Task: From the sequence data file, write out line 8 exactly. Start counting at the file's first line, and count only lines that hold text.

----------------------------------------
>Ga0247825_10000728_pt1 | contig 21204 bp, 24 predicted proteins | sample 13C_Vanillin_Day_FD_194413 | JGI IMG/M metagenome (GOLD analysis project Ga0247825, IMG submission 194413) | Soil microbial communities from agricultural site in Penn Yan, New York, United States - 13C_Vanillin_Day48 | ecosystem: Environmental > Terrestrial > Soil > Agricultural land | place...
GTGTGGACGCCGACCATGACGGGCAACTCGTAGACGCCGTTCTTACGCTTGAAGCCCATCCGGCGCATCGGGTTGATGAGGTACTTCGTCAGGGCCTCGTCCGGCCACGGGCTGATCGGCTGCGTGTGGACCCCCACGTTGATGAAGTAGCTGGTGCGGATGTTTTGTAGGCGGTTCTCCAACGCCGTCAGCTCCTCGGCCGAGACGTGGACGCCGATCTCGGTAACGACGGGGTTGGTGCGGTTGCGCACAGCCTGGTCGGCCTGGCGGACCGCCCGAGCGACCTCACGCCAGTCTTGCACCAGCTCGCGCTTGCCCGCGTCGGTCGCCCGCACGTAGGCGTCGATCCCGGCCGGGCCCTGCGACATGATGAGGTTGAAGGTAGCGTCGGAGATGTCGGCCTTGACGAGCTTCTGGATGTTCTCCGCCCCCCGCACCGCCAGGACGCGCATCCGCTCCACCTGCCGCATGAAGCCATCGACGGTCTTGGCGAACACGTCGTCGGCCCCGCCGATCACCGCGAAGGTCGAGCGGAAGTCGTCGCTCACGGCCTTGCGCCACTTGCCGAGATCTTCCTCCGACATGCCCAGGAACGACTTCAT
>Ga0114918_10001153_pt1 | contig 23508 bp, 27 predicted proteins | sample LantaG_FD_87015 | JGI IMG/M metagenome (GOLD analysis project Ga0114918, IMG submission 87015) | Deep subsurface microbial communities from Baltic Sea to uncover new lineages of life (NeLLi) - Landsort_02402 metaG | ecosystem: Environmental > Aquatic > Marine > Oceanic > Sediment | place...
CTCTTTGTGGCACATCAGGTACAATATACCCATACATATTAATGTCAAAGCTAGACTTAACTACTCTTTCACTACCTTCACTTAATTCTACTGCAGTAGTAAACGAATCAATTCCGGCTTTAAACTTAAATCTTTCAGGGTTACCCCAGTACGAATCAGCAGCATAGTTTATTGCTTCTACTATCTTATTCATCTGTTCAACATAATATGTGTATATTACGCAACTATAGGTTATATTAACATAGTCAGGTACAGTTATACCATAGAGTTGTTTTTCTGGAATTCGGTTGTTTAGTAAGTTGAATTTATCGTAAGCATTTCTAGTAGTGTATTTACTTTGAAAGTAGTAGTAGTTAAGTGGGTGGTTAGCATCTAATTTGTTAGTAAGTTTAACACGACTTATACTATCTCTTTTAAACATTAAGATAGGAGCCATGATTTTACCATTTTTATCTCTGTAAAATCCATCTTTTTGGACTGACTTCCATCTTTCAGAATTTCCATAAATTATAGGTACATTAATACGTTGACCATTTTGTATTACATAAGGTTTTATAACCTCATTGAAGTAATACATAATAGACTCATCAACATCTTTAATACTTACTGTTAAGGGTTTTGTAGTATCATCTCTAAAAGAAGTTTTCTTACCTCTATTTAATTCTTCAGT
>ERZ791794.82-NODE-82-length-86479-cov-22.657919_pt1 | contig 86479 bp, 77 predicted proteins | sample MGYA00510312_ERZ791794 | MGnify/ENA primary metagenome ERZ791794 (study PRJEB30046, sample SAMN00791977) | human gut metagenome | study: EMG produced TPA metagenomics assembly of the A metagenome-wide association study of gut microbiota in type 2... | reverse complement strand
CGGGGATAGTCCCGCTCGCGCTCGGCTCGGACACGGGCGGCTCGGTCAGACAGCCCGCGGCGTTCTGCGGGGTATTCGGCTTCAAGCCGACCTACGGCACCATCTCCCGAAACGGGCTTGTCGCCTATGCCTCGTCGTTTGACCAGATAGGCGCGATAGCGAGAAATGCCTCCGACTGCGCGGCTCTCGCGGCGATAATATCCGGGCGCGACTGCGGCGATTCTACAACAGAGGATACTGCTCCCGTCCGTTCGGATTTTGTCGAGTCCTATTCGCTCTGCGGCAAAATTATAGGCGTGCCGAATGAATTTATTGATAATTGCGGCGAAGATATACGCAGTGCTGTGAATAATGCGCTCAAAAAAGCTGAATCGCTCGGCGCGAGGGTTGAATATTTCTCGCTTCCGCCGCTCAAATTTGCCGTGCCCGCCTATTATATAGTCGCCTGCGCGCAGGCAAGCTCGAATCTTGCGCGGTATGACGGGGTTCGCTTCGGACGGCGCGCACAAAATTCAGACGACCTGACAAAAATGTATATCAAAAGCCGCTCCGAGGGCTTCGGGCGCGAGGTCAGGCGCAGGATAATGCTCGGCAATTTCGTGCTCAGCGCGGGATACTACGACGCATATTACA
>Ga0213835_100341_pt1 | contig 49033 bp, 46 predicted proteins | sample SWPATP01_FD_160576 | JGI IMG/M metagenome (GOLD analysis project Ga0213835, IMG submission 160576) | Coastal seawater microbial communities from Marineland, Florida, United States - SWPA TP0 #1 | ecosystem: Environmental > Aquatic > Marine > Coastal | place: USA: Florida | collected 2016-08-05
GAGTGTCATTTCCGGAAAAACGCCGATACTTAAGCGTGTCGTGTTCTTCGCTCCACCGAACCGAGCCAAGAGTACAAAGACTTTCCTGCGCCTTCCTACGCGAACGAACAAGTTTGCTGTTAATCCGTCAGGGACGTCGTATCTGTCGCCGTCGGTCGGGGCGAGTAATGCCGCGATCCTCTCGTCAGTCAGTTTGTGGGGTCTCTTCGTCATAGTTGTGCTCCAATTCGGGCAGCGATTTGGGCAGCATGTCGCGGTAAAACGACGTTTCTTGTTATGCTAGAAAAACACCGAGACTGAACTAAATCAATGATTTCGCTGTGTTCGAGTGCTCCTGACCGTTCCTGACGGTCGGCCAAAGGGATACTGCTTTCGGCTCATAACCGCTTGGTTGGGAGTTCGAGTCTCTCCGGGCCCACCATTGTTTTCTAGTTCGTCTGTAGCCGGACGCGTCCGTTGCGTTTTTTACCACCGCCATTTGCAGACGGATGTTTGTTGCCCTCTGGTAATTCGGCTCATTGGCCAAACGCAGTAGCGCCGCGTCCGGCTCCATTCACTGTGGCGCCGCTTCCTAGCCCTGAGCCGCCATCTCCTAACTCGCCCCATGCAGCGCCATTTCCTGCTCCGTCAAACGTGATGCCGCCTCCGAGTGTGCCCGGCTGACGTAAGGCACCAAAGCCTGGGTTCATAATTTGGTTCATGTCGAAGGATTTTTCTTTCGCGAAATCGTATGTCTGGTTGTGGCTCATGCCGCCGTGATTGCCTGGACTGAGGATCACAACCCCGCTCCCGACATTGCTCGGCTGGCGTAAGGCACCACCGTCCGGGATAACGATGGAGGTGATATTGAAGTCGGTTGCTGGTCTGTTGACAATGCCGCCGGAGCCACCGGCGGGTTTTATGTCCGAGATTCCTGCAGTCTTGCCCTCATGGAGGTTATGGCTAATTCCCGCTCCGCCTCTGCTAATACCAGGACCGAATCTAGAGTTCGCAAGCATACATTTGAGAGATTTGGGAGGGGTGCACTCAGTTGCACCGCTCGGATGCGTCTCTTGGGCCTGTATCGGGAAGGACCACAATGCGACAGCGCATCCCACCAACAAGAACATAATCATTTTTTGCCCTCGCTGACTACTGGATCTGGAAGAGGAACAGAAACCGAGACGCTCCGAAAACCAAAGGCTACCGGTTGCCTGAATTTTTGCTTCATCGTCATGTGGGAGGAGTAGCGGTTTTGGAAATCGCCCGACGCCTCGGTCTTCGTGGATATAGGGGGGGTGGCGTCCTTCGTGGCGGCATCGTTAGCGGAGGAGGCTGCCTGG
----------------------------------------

GAGTGTCATTTCCGGAAAAACGCCGATACTTAAGCGTGTCGTGTTCTTCGCTCCACCGAACCGAGCCAAGAGTACAAAGACTTTCCTGCGCCTTCCTACGCGAACGAACAAGTTTGCTGTTAATCCGTCAGGGACGTCGTATCTGTCGCCGTCGGTCGGGGCGAGTAATGCCGCGATCCTCTCGTCAGTCAGTTTGTGGGGTCTCTTCGTCATAGTTGTGCTCCAATTCGGGCAGCGATTTGGGCAGCATGTCGCGGTAAAACGACGTTTCTTGTTATGCTAGAAAAACACCGAGACTGAACTAAATCAATGATTTCGCTGTGTTCGAGTGCTCCTGACCGTTCCTGACGGTCGGCCAAAGGGATACTGCTTTCGGCTCATAACCGCTTGGTTGGGAGTTCGAGTCTCTCCGGGCCCACCATTGTTTTCTAGTTCGTCTGTAGCCGGACGCGTCCGTTGCGTTTTTTACCACCGCCATTTGCAGACGGATGTTTGTTGCCCTCTGGTAATTCGGCTCATTGGCCAAACGCAGTAGCGCCGCGTCCGGCTCCATTCACTGTGGCGCCGCTTCCTAGCCCTGAGCCGCCATCTCCTAACTCGCCCCATGCAGCGCCATTTCCTGCTCCGTCAAACGTGATGCCGCCTCCGAGTGTGCCCGGCTGACGTAAGGCACCAAAGCCTGGGTTCATAATTTGGTTCATGTCGAAGGATTTTTCTTTCGCGAAATCGTATGTCTGGTTGTGGCTCATGCCGCCGTGATTGCCTGGACTGAGGATCACAACCCCGCTCCCGACATTGCTCGGCTGGCGTAAGGCACCACCGTCCGGGATAACGATGGAGGTGATATTGAAGTCGGTTGCTGGTCTGTTGACAATGCCGCCGGAGCCACCGGCGGGTTTTATGTCCGAGATTCCTGCAGTCTTGCCCTCATGGAGGTTATGGCTAATTCCCGCTCCGCCTCTGCTAATACCAGGACCGAATCTAGAGTTCGCAAGCATACATTTGAGAGATTTGGGAGGGGTGCACTCAGTTGCACCGCTCGGATGCGTCTCTTGGGCCTGTATCGGGAAGGACCACAATGCGACAGCGCATCCCACCAACAAGAACATAATCATTTTTTGCCCTCGCTGACTACTGGATCTGGAAGAGGAACAGAAACCGAGACGCTCCGAAAACCAAAGGCTACCGGTTGCCTGAATTTTTGCTTCATCGTCATGTGGGAGGAGTAGCGGTTTTGGAAATCGCCCGACGCCTCGGTCTTCGTGGATATAGGGGGGGTGGCGTCCTTCGTGGCGGCATCGTTAGCGGAGGAGGCTGCCTGG